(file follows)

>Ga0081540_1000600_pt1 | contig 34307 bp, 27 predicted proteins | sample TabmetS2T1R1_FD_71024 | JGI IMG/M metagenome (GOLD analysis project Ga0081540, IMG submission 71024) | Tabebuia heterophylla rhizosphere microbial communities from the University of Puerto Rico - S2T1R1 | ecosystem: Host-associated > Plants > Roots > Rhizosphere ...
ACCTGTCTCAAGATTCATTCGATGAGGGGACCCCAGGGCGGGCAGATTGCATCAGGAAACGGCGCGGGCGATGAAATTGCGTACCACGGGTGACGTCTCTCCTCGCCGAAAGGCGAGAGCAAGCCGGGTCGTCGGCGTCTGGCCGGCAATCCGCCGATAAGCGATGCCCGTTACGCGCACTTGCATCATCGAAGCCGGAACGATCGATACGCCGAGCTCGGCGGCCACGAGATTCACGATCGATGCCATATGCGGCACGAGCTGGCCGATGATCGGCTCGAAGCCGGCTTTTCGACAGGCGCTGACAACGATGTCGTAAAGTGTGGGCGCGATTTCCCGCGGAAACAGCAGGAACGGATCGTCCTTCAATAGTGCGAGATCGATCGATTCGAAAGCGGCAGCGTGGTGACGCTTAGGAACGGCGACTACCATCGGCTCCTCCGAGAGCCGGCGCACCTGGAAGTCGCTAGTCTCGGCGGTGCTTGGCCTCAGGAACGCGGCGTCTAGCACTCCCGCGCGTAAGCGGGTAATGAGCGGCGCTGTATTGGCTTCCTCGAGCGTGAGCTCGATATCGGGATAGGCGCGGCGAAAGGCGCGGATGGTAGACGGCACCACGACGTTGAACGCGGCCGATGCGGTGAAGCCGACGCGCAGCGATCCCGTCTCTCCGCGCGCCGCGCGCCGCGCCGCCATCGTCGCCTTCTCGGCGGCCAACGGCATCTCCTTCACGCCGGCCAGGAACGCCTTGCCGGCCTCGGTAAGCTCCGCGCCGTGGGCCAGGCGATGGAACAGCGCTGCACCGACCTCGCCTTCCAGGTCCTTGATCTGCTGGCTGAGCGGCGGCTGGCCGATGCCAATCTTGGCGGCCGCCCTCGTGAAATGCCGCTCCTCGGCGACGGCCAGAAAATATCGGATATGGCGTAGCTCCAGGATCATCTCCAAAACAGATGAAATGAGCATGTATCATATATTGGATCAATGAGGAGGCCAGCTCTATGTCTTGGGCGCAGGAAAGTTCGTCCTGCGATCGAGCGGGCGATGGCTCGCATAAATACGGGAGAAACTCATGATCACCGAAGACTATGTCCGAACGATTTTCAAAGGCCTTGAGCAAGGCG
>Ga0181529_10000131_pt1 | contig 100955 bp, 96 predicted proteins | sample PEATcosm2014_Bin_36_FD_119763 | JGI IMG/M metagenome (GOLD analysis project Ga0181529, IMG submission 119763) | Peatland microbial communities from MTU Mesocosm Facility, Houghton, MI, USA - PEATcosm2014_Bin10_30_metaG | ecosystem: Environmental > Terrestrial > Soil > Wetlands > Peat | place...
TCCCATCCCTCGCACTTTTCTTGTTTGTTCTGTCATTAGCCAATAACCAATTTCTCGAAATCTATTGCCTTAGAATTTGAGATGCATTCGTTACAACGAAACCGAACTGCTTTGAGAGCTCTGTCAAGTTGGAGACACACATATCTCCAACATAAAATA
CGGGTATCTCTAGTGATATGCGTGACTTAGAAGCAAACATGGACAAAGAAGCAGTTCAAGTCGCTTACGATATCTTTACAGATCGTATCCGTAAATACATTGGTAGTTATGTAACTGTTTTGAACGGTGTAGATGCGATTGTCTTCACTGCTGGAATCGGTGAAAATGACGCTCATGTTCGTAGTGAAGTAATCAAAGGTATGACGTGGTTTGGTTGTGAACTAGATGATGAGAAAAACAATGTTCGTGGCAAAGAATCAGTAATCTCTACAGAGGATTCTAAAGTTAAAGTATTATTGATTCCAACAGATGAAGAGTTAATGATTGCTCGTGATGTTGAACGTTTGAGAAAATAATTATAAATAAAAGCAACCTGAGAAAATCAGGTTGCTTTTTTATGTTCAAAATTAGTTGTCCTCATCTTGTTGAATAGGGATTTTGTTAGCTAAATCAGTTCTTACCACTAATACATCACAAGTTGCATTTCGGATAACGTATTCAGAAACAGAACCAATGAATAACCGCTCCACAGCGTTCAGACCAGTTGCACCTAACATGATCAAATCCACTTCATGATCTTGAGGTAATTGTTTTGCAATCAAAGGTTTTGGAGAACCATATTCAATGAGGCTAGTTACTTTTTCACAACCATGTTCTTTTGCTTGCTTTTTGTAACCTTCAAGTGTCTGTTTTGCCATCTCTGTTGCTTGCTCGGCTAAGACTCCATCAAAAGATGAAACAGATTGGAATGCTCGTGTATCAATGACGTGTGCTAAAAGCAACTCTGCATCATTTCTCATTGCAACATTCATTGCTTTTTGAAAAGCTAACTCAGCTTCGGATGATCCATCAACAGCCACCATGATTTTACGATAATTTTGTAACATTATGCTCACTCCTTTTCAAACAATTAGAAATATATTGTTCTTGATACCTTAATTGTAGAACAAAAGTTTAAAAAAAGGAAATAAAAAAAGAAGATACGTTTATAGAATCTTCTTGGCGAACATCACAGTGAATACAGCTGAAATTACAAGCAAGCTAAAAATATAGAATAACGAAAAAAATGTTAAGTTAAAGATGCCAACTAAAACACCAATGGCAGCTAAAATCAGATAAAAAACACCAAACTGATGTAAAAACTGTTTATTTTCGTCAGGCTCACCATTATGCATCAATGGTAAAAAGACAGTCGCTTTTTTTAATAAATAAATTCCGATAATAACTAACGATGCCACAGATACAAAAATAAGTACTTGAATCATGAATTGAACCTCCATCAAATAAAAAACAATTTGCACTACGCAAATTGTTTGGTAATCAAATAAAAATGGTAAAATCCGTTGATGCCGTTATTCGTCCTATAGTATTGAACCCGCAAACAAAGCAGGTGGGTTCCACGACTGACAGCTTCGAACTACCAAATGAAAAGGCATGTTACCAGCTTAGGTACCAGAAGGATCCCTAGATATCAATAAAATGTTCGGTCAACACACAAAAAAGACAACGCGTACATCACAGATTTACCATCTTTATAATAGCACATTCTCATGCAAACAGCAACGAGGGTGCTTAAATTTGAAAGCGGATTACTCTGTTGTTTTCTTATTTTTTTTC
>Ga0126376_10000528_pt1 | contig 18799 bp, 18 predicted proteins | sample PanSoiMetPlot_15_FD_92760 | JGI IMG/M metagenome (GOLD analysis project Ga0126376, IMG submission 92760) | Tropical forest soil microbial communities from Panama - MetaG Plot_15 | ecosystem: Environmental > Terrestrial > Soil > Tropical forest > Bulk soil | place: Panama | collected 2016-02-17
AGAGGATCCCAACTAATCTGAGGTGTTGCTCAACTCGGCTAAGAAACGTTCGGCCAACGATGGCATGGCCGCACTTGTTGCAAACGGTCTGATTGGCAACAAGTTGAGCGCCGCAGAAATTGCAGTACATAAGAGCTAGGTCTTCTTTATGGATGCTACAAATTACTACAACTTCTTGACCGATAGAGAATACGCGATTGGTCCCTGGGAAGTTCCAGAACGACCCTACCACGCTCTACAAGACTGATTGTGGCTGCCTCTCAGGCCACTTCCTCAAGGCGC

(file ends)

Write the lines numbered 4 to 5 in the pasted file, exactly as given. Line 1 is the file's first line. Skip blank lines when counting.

TCCCATCCCTCGCACTTTTCTTGTTTGTTCTGTCATTAGCCAATAACCAATTTCTCGAAATCTATTGCCTTAGAATTTGAGATGCATTCGTTACAACGAAACCGAACTGCTTTGAGAGCTCTGTCAAGTTGGAGACACACATATCTCCAACATAAAATA
CGGGTATCTCTAGTGATATGCGTGACTTAGAAGCAAACATGGACAAAGAAGCAGTTCAAGTCGCTTACGATATCTTTACAGATCGTATCCGTAAATACATTGGTAGTTATGTAACTGTTTTGAACGGTGTAGATGCGATTGTCTTCACTGCTGGAATCGGTGAAAATGACGCTCATGTTCGTAGTGAAGTAATCAAAGGTATGACGTGGTTTGGTTGTGAACTAGATGATGAGAAAAACAATGTTCGTGGCAAAGAATCAGTAATCTCTACAGAGGATTCTAAAGTTAAAGTATTATTGATTCCAACAGATGAAGAGTTAATGATTGCTCGTGATGTTGAACGTTTGAGAAAATAATTATAAATAAAAGCAACCTGAGAAAATCAGGTTGCTTTTTTATGTTCAAAATTAGTTGTCCTCATCTTGTTGAATAGGGATTTTGTTAGCTAAATCAGTTCTTACCACTAATACATCACAAGTTGCATTTCGGATAACGTATTCAGAAACAGAACCAATGAATAACCGCTCCACAGCGTTCAGACCAGTTGCACCTAACATGATCAAATCCACTTCATGATCTTGAGGTAATTGTTTTGCAATCAAAGGTTTTGGAGAACCATATTCAATGAGGCTAGTTACTTTTTCACAACCATGTTCTTTTGCTTGCTTTTTGTAACCTTCAAGTGTCTGTTTTGCCATCTCTGTTGCTTGCTCGGCTAAGACTCCATCAAAAGATGAAACAGATTGGAATGCTCGTGTATCAATGACGTGTGCTAAAAGCAACTCTGCATCATTTCTCATTGCAACATTCATTGCTTTTTGAAAAGCTAACTCAGCTTCGGATGATCCATCAACAGCCACCATGATTTTACGATAATTTTGTAACATTATGCTCACTCCTTTTCAAACAATTAGAAATATATTGTTCTTGATACCTTAATTGTAGAACAAAAGTTTAAAAAAAGGAAATAAAAAAAGAAGATACGTTTATAGAATCTTCTTGGCGAACATCACAGTGAATACAGCTGAAATTACAAGCAAGCTAAAAATATAGAATAACGAAAAAAATGTTAAGTTAAAGATGCCAACTAAAACACCAATGGCAGCTAAAATCAGATAAAAAACACCAAACTGATGTAAAAACTGTTTATTTTCGTCAGGCTCACCATTATGCATCAATGGTAAAAAGACAGTCGCTTTTTTTAATAAATAAATTCCGATAATAACTAACGATGCCACAGATACAAAAATAAGTACTTGAATCATGAATTGAACCTCCATCAAATAAAAAACAATTTGCACTACGCAAATTGTTTGGTAATCAAATAAAAATGGTAAAATCCGTTGATGCCGTTATTCGTCCTATAGTATTGAACCCGCAAACAAAGCAGGTGGGTTCCACGACTGACAGCTTCGAACTACCAAATGAAAAGGCATGTTACCAGCTTAGGTACCAGAAGGATCCCTAGATATCAATAAAATGTTCGGTCAACACACAAAAAAGACAACGCGTACATCACAGATTTACCATCTTTATAATAGCACATTCTCATGCAAACAGCAACGAGGGTGCTTAAATTTGAAAGCGGATTACTCTGTTGTTTTCTTATTTTTTTTC